All in one day, there was a trifecta of good news for agriculture in Hawaii. Let’s hope there is more to come.
Farming on Kauai will not require an environmental assessment or impact statement. Despite the efforts of those wanting to keep agriculture in the Victorian era, Judge Randal Valenciano didn’t buy the argument that production of genetically engineered corn or use of pesticides was anything new that would justify more environmental studies in order to lease land for farming.
Water will continue to flow to 35,000 residents and farmers on Maui. The Board of Land and Natural Resources voted unanimously to re-authorize the annual revocable permits for Alexander and Baldwin, Inc., and the East Maui Irrigation Company, Limited, to take water from four license areas in east Maui and transport it to central and upcountry Maui for agricultural and domestic purposes. The largest users of this water are residents in Makawao, Pukalani, Kula, Olinda and Keokea and the Kula Agricultural Park, and the remainder goes to A&B’s former sugarcane land that is diversifying into several areas, as shown in the graphic below that was presented at the BLNR meeting.
A&B has converted 4,500 acres to diversified agriculture, is working with Maui County to expand its Kula Ag Park by 900 acres, and is in negotiations for leases to other ag users that could total more than half of the former sugar plantation’s 36,000 acres (27,000 of which are permanently designated as important agricultural lands). Replacing a significant portion of former sugarcane (and pineapple) lands with diversified agriculture has been quite difficult to accomplish – since 1980 the statewide acreage in crop land has fallen 57%, and that of pasture land has fallen 31%. The transformation occurring on Maui’s former sugar plantation is indeed impressive (and water is required).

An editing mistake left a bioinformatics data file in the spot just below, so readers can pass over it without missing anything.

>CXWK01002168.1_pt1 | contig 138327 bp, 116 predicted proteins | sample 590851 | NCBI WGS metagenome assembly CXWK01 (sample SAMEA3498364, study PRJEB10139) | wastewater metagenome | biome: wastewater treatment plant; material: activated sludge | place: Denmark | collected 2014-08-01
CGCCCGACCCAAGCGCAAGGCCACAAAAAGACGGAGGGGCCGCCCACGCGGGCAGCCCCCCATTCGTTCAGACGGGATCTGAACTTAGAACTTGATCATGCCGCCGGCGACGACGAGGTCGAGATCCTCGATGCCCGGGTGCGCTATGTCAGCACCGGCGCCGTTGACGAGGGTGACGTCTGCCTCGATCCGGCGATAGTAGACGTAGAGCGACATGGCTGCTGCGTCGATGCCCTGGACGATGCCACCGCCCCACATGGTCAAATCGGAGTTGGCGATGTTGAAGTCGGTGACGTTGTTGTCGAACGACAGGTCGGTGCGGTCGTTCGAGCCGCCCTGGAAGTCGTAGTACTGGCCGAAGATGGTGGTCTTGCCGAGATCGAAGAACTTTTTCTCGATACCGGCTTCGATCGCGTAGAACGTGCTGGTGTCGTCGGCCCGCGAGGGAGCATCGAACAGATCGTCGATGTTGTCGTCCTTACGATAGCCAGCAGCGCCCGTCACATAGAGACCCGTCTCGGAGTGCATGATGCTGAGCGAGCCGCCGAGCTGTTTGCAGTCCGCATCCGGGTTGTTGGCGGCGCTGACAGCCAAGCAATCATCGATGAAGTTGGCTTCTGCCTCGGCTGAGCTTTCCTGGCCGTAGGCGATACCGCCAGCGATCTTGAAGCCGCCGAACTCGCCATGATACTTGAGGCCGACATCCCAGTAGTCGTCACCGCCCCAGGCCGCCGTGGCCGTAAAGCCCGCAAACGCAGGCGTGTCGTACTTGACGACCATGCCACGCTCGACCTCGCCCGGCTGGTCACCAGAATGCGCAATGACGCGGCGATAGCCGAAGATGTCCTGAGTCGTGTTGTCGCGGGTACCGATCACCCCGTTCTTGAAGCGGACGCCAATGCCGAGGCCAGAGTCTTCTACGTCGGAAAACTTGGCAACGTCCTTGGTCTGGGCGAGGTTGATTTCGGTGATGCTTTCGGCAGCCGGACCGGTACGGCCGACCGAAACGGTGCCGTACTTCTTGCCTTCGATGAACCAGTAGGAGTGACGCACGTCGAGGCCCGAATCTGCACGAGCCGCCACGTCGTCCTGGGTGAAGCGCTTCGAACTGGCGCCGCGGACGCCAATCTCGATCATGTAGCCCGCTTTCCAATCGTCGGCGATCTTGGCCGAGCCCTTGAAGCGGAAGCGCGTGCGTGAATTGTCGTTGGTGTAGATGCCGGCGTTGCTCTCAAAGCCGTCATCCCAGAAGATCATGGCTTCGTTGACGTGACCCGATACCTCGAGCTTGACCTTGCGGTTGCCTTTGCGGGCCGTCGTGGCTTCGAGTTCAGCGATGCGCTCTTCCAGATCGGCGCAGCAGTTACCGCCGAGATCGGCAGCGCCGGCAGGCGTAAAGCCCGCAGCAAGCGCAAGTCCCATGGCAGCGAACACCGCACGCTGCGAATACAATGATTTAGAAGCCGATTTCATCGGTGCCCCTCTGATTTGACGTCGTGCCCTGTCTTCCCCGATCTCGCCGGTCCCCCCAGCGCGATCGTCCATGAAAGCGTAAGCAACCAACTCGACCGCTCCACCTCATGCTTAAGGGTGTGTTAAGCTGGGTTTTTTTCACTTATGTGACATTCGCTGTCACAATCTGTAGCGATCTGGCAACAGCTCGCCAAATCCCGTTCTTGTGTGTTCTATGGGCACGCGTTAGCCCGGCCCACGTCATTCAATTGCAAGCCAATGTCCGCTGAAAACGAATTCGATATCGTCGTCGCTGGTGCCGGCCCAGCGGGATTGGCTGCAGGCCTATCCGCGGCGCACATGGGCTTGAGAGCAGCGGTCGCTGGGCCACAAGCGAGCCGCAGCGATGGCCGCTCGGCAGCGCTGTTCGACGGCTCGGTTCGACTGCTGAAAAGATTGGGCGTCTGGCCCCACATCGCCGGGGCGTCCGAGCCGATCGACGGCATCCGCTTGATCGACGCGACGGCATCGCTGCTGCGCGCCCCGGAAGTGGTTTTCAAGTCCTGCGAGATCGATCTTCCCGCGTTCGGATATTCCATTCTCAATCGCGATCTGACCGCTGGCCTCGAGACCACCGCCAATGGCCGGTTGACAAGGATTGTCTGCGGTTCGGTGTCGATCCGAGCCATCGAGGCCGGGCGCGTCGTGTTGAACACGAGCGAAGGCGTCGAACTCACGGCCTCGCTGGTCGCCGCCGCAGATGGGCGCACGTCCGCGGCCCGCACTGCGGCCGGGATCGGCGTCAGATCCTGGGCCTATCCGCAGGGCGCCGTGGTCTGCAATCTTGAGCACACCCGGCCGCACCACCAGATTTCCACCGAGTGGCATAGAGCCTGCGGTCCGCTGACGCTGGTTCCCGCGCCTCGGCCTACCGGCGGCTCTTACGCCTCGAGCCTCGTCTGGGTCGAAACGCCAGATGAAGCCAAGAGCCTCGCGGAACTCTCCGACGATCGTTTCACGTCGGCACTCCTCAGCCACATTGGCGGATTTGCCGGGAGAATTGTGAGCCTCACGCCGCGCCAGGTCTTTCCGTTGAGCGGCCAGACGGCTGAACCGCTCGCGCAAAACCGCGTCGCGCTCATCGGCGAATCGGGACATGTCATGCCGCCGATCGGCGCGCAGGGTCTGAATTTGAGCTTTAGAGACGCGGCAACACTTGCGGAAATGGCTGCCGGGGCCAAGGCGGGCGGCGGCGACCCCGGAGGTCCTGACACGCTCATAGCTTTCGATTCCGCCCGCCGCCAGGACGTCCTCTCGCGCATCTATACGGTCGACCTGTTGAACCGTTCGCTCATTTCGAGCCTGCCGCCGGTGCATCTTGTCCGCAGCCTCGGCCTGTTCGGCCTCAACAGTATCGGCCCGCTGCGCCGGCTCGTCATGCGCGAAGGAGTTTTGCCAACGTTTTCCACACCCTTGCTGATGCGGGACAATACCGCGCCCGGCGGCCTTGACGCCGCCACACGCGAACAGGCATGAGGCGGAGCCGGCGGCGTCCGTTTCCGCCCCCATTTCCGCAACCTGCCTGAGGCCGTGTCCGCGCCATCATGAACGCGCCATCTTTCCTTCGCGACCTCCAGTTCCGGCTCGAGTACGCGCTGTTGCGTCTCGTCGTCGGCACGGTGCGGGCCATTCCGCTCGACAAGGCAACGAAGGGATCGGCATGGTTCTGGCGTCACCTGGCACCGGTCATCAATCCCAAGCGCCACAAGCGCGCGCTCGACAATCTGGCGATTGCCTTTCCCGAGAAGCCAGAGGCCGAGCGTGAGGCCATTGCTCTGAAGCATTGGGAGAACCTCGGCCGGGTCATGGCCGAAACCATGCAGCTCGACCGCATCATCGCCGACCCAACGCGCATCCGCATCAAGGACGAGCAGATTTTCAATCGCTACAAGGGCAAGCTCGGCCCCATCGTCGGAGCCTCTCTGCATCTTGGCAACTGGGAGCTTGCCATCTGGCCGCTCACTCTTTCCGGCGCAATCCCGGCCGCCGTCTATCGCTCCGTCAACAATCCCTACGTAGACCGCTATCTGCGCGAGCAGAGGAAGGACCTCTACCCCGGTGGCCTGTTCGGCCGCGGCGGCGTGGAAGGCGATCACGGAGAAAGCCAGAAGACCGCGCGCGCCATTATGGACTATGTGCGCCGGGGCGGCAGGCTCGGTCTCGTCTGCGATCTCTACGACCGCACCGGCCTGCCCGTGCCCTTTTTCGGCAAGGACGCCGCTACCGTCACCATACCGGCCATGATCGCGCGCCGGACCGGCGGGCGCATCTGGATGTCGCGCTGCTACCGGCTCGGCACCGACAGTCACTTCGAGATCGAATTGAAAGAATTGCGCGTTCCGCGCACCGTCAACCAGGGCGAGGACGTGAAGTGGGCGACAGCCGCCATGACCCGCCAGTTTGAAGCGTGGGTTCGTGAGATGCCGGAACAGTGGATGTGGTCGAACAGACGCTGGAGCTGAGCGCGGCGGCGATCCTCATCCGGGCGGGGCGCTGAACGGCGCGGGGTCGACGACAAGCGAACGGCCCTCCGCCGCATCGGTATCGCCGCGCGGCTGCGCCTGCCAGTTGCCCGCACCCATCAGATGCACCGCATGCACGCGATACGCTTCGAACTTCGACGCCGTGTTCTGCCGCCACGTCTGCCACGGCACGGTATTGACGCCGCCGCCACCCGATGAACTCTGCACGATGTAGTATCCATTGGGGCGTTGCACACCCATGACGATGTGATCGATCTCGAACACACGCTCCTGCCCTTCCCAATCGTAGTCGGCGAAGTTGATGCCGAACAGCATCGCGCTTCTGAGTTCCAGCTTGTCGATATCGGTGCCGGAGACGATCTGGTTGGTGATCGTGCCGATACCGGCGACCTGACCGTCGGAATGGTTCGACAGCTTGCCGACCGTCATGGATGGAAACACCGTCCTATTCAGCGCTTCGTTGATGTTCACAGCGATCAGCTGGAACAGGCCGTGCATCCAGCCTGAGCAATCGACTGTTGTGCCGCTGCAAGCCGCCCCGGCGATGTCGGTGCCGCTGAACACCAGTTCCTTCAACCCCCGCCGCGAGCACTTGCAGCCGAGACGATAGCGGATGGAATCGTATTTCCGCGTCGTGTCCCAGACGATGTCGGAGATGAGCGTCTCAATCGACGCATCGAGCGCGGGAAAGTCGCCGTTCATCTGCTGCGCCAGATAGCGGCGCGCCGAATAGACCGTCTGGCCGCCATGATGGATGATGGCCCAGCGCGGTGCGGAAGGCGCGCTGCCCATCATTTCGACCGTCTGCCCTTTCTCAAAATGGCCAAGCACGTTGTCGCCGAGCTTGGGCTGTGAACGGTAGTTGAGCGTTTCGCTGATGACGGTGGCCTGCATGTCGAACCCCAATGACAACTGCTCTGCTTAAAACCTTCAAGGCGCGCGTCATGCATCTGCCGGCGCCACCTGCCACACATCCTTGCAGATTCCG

The largest health study ever conducted on pesticide applicators and their spouses (The Agricultural Health Study) found that glyphosate, the active ingredient in Roundup, shows no evidence of causing cancer. The study was based on 54,251 applicators, 82.9 percent of whom used glyphosate. It turns out the research had been written up in draft form for over four years and unfortunately had not been published by the time the International Agency for Research on Cancer (IARC) labeled glyphosate as a probable carcinogen. Timing is important, and if this had been published more expeditiously, IARC likely would not have reached their uninformed determination (assuming they follow the evidence). This finding complements glyphosate’s environmental benefit – the USDA’s comprehensive study of pesticide use over the past 40 years found the average half-life of pesticides in the environment has fallen dramatically since the introduction of herbicide-resistant GE crops in 1996, a significant contributor being the use of less toxic glyphosate which replaced herbicides with longer residence times.
To re-brand a favorite villain in Hawaii, my suggestion is introduce a new “no worries” label on the shelves soon.